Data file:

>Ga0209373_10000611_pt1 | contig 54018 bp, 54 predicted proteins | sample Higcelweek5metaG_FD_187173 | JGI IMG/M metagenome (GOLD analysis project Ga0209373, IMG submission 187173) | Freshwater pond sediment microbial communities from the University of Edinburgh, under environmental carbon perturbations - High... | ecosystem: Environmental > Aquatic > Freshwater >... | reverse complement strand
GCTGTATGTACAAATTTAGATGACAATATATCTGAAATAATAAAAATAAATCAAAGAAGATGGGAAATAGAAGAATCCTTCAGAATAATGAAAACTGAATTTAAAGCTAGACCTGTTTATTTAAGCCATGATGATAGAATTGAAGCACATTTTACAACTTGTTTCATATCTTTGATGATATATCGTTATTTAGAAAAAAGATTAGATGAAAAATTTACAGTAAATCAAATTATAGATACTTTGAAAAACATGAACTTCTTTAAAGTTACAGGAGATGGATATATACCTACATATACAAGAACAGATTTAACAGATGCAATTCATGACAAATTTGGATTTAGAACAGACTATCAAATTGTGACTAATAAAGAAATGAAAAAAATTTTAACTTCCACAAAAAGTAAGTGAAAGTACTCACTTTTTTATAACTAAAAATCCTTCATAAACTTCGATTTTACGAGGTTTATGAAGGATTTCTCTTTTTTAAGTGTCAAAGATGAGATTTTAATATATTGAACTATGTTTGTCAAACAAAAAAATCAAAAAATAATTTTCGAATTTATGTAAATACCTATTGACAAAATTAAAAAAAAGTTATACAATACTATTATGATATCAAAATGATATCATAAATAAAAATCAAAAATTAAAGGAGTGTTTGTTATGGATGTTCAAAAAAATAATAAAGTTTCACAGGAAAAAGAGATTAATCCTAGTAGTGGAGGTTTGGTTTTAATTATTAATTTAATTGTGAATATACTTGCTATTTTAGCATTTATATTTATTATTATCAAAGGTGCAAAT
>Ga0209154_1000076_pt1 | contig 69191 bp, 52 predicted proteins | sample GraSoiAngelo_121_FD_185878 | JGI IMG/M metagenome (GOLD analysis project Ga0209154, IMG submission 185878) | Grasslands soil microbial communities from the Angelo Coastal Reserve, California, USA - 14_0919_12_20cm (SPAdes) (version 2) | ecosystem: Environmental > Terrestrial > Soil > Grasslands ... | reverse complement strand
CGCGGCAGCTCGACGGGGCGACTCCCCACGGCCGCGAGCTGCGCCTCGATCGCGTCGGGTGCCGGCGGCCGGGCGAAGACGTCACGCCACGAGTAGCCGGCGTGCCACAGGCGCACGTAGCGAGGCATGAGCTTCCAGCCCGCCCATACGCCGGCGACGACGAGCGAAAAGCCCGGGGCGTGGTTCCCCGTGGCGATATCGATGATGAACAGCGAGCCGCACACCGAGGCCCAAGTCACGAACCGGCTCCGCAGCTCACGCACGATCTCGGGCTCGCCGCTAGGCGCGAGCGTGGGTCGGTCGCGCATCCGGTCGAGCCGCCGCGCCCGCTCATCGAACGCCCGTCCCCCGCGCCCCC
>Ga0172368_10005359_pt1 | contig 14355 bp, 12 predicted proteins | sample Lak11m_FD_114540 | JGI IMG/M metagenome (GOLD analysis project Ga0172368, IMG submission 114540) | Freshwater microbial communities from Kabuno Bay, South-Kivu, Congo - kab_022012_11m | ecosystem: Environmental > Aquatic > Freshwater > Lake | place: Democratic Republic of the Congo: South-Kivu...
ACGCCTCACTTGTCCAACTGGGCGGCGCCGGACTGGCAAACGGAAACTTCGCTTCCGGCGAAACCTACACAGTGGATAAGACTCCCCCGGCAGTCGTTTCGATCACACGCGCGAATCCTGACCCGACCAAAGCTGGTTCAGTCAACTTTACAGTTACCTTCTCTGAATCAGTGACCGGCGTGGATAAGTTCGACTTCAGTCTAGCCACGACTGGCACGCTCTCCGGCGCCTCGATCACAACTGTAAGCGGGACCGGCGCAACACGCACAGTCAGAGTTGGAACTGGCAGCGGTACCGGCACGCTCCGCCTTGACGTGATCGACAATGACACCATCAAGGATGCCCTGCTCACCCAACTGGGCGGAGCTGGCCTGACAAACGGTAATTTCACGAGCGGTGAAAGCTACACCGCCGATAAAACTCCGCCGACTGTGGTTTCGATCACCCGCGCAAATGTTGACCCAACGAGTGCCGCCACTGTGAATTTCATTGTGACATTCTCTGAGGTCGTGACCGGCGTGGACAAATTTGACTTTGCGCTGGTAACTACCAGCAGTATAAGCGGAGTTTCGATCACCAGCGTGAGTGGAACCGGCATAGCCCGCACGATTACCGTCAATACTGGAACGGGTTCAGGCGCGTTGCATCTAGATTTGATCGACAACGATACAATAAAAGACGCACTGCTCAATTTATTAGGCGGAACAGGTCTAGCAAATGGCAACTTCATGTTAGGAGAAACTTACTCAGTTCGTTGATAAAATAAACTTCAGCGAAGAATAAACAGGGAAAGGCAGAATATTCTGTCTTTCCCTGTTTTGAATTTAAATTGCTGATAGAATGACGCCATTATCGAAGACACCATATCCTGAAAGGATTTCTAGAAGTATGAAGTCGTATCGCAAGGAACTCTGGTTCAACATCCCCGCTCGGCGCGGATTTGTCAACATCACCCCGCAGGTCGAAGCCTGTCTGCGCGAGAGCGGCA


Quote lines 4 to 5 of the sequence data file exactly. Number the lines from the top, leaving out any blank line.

CGCGGCAGCTCGACGGGGCGACTCCCCACGGCCGCGAGCTGCGCCTCGATCGCGTCGGGTGCCGGCGGCCGGGCGAAGACGTCACGCCACGAGTAGCCGGCGTGCCACAGGCGCACGTAGCGAGGCATGAGCTTCCAGCCCGCCCATACGCCGGCGACGACGAGCGAAAAGCCCGGGGCGTGGTTCCCCGTGGCGATATCGATGATGAACAGCGAGCCGCACACCGAGGCCCAAGTCACGAACCGGCTCCGCAGCTCACGCACGATCTCGGGCTCGCCGCTAGGCGCGAGCGTGGGTCGGTCGCGCATCCGGTCGAGCCGCCGCGCCCGCTCATCGAACGCCCGTCCCCCGCGCCCCC
>Ga0172368_10005359_pt1 | contig 14355 bp, 12 predicted proteins | sample Lak11m_FD_114540 | JGI IMG/M metagenome (GOLD analysis project Ga0172368, IMG submission 114540) | Freshwater microbial communities from Kabuno Bay, South-Kivu, Congo - kab_022012_11m | ecosystem: Environmental > Aquatic > Freshwater > Lake | place: Democratic Republic of the Congo: South-Kivu...